Afghan Army's Kandahar Regional Command Stands Up
By Col. Randy Pullen, USA
Special to American Forces Press Service
KABUL, Afghanistan, Sep. 20, 2004 The Afghan National Army stood up its first regional command headquarters outside the Kabul area in Kandahar Sept. 19.
Afghan Defense Minister Fahim Khan (center), accompanied by
Kandahar Gov. Yousef Pashtoon (in light suit), reviews the troops of the Afghan
National Army's 205 Corps prior to the beginning of the ceremony establishing
the Kandahar Regional Command. Photo by Maj. William S. Wynn, USA
(Click photo for screen-resolution image);high-resolution image available.
Establishing regional commands of the Afghan National Army is a milestone step for the general security of Afghanistan and for the strengthening of the Afghan government, officials said.
This regional command and the ones to be stood up in Gardez, Mazar-e Sharif and Herat mark the permanent Afghan National Army presence in the four regions of Afghanistan, will clearly demonstrate to the Afghan people and to the international community that Afghan national government authority extends throughout the nation, officials said.
The Kandahar Regional Command has been designated 205 Corps and will be called Atal (Hero) Corps.
Among the dignitaries attending the stand-up ceremony were Afghanistan Defense Minister Fahim Khan; Kandahar Gov. Yousef Pashtoon; Deputy Defense Minster Rahim Wardak; Japanese Ambassador Norihiro Okuda; Gen. Bismullah Khan, chief of the General Staff; Lt. Gen. Shir M. Karimi, chief of operations for the General Staff; U.S. Air Force Maj. Gen. Craig P. Weston, chief of the Office of Military Cooperation Afghanistan; and Royal Netherlands Air Force Maj. Gen. L. Van Den Born, deputy commander of NATO's International Security Assistance Force.
At the commencement of the stand-up ceremony, the defense minister presented the Afghan national colors and the command's colors to the commander and his deputy, who then paraded them past the assembled troops. As the colors passed them, the soldiers repeatedly shouted, "God is great!"
"This grand opening of the Atal Corps is a sign of great success in the Afghan National Army," Khan said. "Following the opening of the Central Corps, this demonstrates the vigorous progress of the ANA."
Khan said that following the destruction of the Afghan army by the Soviets and the Taliban, building a new national army seemed to be only a dream. Thanks to the wise management of President Hamid Karzai and the great assistance and cooperation of the coalition, especially the United States, that dream is now a reality, he said.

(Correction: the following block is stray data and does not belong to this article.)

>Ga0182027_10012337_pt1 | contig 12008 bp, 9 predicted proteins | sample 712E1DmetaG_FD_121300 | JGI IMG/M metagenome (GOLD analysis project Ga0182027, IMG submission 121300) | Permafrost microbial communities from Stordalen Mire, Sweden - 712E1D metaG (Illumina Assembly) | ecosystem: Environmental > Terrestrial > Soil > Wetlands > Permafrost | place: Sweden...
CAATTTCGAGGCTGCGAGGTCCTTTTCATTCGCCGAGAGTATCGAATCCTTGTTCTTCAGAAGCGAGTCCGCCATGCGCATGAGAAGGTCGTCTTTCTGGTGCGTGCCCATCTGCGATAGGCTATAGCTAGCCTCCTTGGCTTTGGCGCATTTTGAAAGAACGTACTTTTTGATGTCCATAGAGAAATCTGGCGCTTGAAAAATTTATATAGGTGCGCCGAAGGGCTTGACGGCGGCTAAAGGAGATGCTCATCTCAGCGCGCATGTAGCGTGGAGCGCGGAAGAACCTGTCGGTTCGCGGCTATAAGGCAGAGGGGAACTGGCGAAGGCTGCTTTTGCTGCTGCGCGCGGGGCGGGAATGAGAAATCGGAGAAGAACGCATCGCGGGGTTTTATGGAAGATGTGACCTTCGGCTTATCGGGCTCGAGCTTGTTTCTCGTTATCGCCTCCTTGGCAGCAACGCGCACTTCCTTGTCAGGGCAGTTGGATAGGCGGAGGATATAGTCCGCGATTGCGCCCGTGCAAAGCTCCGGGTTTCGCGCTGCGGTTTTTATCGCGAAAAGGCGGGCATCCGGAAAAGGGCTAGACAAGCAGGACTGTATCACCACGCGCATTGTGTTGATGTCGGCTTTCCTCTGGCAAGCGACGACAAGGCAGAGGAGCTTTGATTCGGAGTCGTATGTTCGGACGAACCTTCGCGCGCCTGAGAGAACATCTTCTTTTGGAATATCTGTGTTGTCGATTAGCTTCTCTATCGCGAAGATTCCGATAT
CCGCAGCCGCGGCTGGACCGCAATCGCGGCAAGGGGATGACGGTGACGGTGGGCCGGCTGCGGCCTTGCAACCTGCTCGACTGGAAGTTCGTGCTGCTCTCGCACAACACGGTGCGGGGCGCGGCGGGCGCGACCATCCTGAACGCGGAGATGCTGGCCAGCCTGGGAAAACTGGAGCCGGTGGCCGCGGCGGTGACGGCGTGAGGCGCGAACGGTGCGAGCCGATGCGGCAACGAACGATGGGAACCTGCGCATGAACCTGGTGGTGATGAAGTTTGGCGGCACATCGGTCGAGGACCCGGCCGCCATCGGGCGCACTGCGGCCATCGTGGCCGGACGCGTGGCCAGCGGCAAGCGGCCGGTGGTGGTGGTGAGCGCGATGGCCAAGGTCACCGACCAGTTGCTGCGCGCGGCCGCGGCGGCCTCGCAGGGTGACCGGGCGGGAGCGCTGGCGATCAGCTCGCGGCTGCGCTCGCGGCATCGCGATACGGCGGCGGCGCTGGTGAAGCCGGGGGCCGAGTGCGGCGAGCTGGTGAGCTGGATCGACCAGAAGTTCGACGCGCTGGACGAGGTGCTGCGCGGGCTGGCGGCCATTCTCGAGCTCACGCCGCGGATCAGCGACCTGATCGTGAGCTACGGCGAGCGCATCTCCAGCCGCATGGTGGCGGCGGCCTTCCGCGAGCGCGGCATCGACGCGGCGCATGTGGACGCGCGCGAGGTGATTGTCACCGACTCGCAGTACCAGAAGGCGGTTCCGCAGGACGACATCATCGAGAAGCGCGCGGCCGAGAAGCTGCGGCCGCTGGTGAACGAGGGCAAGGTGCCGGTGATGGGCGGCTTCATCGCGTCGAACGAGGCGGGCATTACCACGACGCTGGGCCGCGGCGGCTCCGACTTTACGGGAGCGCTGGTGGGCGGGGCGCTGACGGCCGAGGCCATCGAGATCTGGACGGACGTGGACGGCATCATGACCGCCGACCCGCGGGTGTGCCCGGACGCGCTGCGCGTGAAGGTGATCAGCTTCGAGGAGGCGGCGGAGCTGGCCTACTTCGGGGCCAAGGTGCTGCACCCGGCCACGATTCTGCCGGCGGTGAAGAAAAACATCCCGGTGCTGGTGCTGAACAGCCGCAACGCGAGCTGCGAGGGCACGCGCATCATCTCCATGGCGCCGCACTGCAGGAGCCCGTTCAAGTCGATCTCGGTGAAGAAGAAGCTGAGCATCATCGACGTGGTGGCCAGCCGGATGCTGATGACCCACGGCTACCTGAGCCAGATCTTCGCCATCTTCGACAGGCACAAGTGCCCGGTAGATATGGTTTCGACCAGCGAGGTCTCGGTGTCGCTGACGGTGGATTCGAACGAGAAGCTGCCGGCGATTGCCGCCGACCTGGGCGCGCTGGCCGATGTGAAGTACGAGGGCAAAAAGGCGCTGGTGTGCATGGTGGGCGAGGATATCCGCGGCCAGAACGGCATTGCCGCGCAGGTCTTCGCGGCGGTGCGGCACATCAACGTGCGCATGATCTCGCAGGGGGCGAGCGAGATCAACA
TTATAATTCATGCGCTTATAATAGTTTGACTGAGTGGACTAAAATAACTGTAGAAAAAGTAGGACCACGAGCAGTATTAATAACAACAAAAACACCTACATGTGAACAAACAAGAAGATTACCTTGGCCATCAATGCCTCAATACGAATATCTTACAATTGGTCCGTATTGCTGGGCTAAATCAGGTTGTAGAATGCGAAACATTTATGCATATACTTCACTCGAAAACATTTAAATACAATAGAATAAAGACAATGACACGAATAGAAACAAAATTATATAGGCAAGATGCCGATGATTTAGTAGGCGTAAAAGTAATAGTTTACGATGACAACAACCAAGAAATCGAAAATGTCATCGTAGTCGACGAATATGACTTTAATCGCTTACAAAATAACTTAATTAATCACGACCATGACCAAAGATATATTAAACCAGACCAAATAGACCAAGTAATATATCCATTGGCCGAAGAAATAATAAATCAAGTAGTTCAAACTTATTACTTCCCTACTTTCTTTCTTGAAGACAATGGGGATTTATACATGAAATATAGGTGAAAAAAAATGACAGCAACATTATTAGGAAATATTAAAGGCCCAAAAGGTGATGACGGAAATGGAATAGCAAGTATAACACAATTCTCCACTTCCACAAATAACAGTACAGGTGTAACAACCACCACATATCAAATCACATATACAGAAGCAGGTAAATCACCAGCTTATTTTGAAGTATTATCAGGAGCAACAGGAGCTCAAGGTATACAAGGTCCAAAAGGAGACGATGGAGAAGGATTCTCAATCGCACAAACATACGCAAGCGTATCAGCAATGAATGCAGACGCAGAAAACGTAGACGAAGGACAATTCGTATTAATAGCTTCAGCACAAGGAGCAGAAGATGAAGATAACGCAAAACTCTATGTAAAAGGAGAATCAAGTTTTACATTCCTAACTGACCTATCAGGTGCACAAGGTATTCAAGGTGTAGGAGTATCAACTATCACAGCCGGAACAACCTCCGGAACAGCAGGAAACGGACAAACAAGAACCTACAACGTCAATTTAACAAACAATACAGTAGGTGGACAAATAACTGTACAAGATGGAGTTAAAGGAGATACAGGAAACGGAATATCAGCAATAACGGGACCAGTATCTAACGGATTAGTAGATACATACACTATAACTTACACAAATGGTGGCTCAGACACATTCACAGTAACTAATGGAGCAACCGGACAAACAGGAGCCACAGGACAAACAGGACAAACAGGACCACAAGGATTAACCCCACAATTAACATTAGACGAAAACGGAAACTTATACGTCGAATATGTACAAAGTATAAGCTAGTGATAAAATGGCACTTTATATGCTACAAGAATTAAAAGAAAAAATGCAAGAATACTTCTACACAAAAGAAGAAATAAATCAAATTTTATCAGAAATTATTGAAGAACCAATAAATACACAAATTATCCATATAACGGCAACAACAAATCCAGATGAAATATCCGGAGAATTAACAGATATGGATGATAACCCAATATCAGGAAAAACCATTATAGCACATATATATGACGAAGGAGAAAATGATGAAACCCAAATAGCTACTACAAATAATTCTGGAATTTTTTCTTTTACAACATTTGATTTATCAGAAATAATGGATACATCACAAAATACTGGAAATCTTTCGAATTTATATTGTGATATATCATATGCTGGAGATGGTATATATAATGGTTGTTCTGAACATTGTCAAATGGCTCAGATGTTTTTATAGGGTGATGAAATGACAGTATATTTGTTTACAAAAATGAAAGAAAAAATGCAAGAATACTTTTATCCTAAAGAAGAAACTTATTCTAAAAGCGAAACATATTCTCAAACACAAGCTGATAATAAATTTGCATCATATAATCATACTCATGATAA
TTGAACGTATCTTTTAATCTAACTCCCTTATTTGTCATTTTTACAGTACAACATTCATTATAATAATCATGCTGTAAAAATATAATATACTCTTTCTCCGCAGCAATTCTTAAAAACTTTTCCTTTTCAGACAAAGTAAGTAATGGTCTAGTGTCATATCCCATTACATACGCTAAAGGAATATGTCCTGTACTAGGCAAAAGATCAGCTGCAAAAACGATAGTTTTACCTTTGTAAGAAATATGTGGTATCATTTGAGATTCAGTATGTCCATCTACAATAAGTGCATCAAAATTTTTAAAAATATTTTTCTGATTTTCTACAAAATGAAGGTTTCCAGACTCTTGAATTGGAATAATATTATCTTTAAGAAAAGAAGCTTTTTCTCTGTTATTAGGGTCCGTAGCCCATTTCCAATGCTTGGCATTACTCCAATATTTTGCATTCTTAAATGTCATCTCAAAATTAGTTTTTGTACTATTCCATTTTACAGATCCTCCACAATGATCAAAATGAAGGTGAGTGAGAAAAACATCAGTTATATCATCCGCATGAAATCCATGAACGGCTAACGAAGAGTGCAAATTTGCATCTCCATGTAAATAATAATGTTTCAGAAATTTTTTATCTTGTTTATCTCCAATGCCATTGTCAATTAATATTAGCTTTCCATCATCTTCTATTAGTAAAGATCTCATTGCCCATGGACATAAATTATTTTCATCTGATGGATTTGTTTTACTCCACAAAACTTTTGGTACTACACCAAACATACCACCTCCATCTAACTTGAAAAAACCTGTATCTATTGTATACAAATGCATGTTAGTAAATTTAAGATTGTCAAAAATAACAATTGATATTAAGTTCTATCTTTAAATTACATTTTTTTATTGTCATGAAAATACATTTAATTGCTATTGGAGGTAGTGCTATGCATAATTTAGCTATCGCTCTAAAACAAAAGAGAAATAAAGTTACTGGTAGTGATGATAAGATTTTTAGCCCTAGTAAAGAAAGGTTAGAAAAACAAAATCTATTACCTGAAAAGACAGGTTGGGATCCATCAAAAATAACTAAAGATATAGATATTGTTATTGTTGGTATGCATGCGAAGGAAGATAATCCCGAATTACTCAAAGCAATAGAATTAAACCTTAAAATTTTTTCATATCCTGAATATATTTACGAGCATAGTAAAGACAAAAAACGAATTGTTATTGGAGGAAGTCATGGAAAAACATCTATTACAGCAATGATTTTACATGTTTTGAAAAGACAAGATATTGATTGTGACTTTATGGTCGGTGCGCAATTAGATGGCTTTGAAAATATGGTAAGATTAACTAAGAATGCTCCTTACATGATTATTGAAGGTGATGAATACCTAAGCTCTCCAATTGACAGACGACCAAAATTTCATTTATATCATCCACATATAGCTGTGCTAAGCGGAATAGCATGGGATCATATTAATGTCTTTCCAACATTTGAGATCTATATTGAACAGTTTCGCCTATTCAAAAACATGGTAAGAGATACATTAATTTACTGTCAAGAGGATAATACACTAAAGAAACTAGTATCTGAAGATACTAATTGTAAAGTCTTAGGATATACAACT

"Now that the Central Corps has been completed at Kabul, there will be regional commands in four of Afghanistan's provinces," Khan said. "The Kandahar Regional Command is the first. I am very proud of this grand opening today and of the other three that will be taking place soon."
Representing the Combined Forces Command Afghanistan coalition and the United States at the ceremony, Weston said the opening of this regional command was one more step in leaving the bad times behind and moving forward to a democratic, prosperous and peaceful future for Kandahar, the region and Afghanistan.
"The opening of this regional command, the building of this permanent base, and the permanent assignment of a 3,000-man brigade will provide the security foundation for this region," Weston said, "making it possible for the people of this area to unite, rebuild and move forward into a better future."
From now on the green berets of the ANA soldiers will be a permanent presence in this area, Weston said, and they mark a professional, disciplined army that will defeat the threats to Afghan freedom. They stand as a force of good that helps the people and they represent a national army of and for all the peoples of Afghanistan, he said.
"The green berets are a symbol of the future of Afghanistan," he said.
A contingent of about 150 of those green beret-wearing soldiers was present at the ceremony.
"Today is not an ordinary day," said Kandahar's governor. "After 25 years of war, we have been able to set up our military units and corps to safeguard the identity of our nation and to defend our people," he said.
"This great day just didn't happen," Pashtoon continued. "We came to this successful day through the best plans of our government and with the ample assistance of the coalition and especially the U.S. Army. I appreciate the wise guidance of General Weston in arranging for the best means of training for the Afghan National Army and the Ministry of Defense."
As the last speech ended, the defense minister walked over to the camp flagpole and raised the flag of Afghanistan over the temporary buildings that make up the regional command's garrison site for now. Permanent structures will be started soon and are due to be completed early next year.
(Army Col. Randy Pullen is the public affairs officer for the Office of Military Cooperation Afghanistan)